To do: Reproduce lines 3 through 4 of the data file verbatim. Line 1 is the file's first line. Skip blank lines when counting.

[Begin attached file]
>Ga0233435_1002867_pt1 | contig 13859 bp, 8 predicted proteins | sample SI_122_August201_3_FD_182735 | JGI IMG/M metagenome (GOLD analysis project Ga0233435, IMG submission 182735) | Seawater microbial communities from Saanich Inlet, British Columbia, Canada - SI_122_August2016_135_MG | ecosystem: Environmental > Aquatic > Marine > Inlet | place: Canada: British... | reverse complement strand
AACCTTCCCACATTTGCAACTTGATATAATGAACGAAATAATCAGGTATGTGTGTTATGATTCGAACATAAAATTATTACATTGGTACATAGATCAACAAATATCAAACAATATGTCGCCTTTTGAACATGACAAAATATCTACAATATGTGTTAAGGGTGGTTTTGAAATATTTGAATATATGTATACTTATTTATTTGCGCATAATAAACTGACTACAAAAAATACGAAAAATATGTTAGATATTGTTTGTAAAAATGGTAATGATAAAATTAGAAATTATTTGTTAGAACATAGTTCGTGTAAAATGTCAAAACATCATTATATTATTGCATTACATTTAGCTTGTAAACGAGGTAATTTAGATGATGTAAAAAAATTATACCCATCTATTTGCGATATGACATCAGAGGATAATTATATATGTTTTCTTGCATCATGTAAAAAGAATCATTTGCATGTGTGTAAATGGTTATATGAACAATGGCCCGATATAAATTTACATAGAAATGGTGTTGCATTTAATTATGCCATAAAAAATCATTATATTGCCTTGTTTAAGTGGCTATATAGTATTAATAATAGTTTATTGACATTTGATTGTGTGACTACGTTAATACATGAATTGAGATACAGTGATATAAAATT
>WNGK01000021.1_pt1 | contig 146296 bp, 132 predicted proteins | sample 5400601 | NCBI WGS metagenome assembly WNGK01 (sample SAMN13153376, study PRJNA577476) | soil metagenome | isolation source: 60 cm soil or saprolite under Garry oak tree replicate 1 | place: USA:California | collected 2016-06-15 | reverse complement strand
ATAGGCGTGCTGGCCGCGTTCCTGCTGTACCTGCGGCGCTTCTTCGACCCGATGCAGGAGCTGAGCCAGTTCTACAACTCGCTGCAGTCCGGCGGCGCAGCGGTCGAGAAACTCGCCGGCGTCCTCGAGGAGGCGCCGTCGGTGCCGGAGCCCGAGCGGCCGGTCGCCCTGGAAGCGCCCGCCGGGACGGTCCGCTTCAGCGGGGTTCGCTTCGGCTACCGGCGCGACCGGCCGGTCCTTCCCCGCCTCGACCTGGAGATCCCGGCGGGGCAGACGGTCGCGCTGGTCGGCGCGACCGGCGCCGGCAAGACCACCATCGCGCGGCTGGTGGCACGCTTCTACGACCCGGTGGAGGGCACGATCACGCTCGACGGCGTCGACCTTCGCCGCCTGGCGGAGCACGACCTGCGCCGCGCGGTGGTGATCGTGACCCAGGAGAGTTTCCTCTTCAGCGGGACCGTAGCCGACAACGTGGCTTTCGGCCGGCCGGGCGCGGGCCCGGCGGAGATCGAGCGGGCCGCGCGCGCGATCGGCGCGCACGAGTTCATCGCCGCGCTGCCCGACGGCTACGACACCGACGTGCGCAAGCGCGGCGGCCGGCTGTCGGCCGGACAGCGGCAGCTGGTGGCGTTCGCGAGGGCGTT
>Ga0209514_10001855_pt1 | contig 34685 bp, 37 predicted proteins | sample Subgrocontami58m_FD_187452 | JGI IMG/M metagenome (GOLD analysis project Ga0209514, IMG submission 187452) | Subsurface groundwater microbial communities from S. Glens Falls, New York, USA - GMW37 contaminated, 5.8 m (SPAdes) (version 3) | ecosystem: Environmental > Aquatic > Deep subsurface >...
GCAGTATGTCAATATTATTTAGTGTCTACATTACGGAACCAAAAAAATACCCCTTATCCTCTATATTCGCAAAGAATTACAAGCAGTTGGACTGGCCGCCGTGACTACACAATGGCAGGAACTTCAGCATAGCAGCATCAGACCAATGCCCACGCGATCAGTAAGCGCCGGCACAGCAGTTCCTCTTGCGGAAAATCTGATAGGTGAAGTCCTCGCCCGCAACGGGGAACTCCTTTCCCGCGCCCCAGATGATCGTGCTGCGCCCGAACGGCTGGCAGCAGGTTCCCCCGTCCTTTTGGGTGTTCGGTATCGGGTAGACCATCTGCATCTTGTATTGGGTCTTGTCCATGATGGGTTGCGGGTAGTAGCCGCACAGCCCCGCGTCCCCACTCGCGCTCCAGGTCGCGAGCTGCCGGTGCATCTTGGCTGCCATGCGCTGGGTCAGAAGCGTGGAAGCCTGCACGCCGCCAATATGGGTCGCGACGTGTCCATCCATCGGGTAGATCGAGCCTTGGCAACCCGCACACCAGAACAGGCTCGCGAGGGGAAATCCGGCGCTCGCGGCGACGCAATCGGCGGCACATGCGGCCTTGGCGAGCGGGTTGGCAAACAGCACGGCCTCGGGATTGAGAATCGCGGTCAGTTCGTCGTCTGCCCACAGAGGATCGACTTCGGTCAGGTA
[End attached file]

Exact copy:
>WNGK01000021.1_pt1 | contig 146296 bp, 132 predicted proteins | sample 5400601 | NCBI WGS metagenome assembly WNGK01 (sample SAMN13153376, study PRJNA577476) | soil metagenome | isolation source: 60 cm soil or saprolite under Garry oak tree replicate 1 | place: USA:California | collected 2016-06-15 | reverse complement strand
ATAGGCGTGCTGGCCGCGTTCCTGCTGTACCTGCGGCGCTTCTTCGACCCGATGCAGGAGCTGAGCCAGTTCTACAACTCGCTGCAGTCCGGCGGCGCAGCGGTCGAGAAACTCGCCGGCGTCCTCGAGGAGGCGCCGTCGGTGCCGGAGCCCGAGCGGCCGGTCGCCCTGGAAGCGCCCGCCGGGACGGTCCGCTTCAGCGGGGTTCGCTTCGGCTACCGGCGCGACCGGCCGGTCCTTCCCCGCCTCGACCTGGAGATCCCGGCGGGGCAGACGGTCGCGCTGGTCGGCGCGACCGGCGCCGGCAAGACCACCATCGCGCGGCTGGTGGCACGCTTCTACGACCCGGTGGAGGGCACGATCACGCTCGACGGCGTCGACCTTCGCCGCCTGGCGGAGCACGACCTGCGCCGCGCGGTGGTGATCGTGACCCAGGAGAGTTTCCTCTTCAGCGGGACCGTAGCCGACAACGTGGCTTTCGGCCGGCCGGGCGCGGGCCCGGCGGAGATCGAGCGGGCCGCGCGCGCGATCGGCGCGCACGAGTTCATCGCCGCGCTGCCCGACGGCTACGACACCGACGTGCGCAAGCGCGGCGGCCGGCTGTCGGCCGGACAGCGGCAGCTGGTGGCGTTCGCGAGGGCGTT